Sometimes, you and your boss just don’t click. Whether your supervisor is prone to fits of rage, has a tendency to micromanage, blames you for his mistakes, or plays favorites, a less-than-harmonious relationship with your boss is no fun.
If the sight of your boss fills you with dread, you’re not alone. One-fifth of American workers are actively disengaged at work, often because they work under bad managers, Gallup’s 2013 State of the American Workplace survey found. Bad bosses aren’t just a pain for employees. According to Gallup, “managers from hell” cost the U.S. economy $450 to $550 billion every year.
While telling a boss you hate to take a hike might be an appealing notion, it’s not the most professional way to deal with the situation. When your boss is giving you grief, here are five things you can do to cope.
1. Take a look at yourself
Employees are often quick to blame all problems at work on their boss. But sometimes, the boss isn’t really the problem. Maybe you’re really unhappy with the direction your career is going, and projecting that onto your supervisor. Perhaps you’re jealous of your boss’s success. Stress at home could be making you hyper-sensitive at the office. Sometimes, correcting an unpleasant situation at work begins with adjusting your own attitudes and behaviors.
“When you’re looking at your boss, the first thing you need to do before you judge, is look at yourself,” Annie McKee, co-author of Becoming a Resonant Leader: Develop Your Emotional Intelligence, Renew Your Relationships, Sustain Your Effectiveness, told the Harvard Business Review.
2. Put yourself in his shoes
Getting frustrated with your boss is easy, but before you rush to judge, try to look at things from his perspective. Your supervisor may be under a lot of pressure from his boss, and that could be filtering down to you. Or there could be other stressors that you’re not aware of.
“There’s a lot about their job that you don’t know about or see, so don’t assume that they’re out to get you,” Andy Teach, the author of From Graduation to Corporation, told Forbes. “Sometimes they act a certain way for a reason — perhaps their boss is putting a lot of pressure on them — so try to be understanding.”
3. Set boundaries
One sign of a bad boss is constant late-night emails, phone calls when you’re on vacation, pressure to spend all your waking hours at the office, and regular last-minute requests to work weekends. While an always-connected culture is the norm in some industries, everyone deserves a little time away from work to recharge. If your boss expects you to be available 24/7 but you’re getting burnt-out by not having any down time, it’s time to set some boundaries.
“It’s completely appropriate to gently remind management that, barring emergencies, you don’t work weekends,” Dana Brownlee of Atlanta-based executive coaching firm Professionalism Matters told Fortune.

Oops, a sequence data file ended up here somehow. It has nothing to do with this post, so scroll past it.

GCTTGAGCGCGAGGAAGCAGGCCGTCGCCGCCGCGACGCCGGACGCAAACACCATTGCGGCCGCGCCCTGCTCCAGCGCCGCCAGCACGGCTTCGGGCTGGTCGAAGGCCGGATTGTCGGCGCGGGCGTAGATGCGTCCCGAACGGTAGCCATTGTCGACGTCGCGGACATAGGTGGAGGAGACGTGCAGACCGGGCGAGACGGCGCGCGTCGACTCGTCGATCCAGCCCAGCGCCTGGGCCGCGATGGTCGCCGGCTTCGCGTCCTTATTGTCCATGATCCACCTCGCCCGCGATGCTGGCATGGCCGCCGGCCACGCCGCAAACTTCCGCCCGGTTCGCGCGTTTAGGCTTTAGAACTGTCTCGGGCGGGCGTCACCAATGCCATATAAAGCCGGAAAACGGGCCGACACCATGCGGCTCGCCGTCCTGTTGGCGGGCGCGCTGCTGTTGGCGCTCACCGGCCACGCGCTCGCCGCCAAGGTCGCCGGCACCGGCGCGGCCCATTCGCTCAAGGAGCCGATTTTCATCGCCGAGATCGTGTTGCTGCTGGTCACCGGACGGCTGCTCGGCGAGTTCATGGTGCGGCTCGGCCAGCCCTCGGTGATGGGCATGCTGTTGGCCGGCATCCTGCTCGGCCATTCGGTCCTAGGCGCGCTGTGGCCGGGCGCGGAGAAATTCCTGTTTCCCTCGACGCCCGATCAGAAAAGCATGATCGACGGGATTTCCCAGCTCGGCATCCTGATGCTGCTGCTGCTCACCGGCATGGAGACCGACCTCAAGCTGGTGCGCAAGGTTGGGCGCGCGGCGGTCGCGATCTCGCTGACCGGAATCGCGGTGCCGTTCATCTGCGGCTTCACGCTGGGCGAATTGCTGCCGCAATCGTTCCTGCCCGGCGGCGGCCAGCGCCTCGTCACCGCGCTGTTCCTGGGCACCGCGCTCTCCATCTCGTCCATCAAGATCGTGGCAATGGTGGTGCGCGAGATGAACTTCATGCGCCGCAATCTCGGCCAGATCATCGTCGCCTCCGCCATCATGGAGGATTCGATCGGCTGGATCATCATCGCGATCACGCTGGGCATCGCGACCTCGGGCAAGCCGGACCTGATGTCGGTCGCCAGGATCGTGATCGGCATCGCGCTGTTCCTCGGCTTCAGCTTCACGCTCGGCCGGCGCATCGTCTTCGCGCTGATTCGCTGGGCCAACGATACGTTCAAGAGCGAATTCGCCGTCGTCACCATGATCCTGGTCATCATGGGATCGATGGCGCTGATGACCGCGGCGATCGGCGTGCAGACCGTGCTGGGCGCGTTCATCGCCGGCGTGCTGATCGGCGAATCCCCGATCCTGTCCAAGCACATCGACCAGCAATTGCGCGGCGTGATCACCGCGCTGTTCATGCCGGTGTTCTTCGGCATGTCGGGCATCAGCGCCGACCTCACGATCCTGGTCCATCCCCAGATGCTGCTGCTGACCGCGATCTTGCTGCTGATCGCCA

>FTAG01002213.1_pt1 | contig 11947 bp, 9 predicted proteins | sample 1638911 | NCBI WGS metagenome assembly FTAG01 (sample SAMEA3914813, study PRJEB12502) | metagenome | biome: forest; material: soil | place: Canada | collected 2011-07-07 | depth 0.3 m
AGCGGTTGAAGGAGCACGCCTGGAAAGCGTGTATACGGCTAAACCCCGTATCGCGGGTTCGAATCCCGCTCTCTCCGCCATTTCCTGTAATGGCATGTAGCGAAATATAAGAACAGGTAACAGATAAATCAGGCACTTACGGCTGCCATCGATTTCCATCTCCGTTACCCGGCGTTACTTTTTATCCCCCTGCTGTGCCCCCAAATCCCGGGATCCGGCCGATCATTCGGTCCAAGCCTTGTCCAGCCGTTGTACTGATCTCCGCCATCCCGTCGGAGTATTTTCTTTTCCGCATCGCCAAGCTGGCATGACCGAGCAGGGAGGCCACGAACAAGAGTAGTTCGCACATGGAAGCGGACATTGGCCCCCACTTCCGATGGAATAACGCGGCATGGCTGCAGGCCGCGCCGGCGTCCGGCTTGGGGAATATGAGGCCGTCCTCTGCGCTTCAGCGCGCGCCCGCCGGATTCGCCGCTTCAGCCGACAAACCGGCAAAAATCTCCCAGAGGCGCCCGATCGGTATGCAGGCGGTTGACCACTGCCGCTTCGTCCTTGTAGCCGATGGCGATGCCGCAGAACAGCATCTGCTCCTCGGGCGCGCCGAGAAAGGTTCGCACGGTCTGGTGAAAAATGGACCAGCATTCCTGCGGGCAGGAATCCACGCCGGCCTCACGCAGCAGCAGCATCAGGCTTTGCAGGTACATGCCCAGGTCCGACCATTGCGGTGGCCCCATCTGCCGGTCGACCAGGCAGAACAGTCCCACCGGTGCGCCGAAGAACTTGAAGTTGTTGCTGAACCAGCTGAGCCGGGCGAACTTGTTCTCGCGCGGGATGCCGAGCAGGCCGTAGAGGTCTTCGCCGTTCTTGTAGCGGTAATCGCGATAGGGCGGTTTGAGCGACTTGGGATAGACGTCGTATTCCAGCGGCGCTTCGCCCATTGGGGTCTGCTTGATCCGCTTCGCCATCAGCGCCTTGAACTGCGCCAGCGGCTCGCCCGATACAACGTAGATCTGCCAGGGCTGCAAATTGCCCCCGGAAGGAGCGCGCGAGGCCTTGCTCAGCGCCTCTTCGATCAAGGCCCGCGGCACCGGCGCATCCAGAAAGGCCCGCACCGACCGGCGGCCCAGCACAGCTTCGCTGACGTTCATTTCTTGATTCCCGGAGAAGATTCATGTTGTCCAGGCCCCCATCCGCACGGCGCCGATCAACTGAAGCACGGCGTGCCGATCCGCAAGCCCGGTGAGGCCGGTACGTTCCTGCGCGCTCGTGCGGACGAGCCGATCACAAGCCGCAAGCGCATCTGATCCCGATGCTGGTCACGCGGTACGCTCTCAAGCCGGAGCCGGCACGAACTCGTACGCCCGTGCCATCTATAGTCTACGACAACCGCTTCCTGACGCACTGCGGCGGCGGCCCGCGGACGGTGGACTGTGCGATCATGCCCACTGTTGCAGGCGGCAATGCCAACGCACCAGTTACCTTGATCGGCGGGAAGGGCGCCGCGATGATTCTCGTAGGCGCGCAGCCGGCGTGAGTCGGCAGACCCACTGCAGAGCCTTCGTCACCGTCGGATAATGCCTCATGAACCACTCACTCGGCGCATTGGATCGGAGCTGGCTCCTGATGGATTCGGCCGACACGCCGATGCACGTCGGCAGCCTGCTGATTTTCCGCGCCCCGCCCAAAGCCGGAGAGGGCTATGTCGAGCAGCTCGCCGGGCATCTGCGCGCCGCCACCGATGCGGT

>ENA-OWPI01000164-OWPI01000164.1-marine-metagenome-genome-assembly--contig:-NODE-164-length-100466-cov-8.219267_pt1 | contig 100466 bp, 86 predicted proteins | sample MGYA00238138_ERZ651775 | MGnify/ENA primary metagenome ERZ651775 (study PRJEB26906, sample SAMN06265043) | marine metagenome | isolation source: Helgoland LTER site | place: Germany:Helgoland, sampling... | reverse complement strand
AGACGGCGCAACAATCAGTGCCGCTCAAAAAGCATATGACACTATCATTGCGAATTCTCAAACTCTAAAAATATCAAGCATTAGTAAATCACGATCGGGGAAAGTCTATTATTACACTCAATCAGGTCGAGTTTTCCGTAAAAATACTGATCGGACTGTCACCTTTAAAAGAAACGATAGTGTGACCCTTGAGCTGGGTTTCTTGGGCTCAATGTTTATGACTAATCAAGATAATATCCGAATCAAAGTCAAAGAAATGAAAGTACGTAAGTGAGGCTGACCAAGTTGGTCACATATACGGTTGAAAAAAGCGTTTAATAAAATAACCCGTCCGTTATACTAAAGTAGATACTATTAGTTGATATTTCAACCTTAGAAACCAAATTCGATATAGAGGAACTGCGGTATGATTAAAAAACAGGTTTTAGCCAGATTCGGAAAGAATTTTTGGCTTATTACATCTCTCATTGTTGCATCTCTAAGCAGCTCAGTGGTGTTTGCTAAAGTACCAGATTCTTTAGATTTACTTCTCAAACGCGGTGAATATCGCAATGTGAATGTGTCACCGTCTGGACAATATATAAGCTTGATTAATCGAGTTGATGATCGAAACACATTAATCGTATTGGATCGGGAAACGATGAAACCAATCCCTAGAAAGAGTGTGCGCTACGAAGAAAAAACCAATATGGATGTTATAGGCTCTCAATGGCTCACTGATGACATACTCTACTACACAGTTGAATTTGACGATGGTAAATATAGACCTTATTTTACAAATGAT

4. Take the high road
Don’t succumb to the temptation of fighting fire with fire. While you may want to argue with your boss about his decisions, correct his mistakes in meetings, deliberately ignore his advice, neglect to include him on important communication, and air your complaints to your co-workers and higher-ups, retaliating against your boss in these ways is only likely to make an already bad situation worse, especially when you’re at the bottom of the office totem pole.
“Organizations are power hierarchies, and your boss is automatically one level up from you,” Marie McIntyre, a career coach and author of Secrets to Winning at Office Politics, told Forbes. “All of these situations come down to leverage … If you declare war on your boss, 90% of the time you’re going to lose, because your boss has more leverage than you do.”
5. Know when to speak up
An annoying or incompetent boss is one thing, but some managers really do cross the line. If your boss sexually harasses employees, is abusive, is discriminating against you, breaks the law, or engages in other unacceptable behavior, it’s time to talk to HR. If that doesn’t resolve the matter, you may need to escalate the complaint by talking to a lawyer or filing a complaint with the appropriate authorities. Though speaking up about your boss’s bad behavior may cause problems for you in the office (retaliation is sadly not uncommon), sometimes it’s the right thing to do.
“Some concerns are so critical that the need to make someone aware of the problem outweighs personal risk. If your boss’s behavior could endanger customers, employees, or the business, then you have an obligation to tell someone,” Marie McIntyre, author of Secrets to Winning at Office Politics, wrote on her blog.
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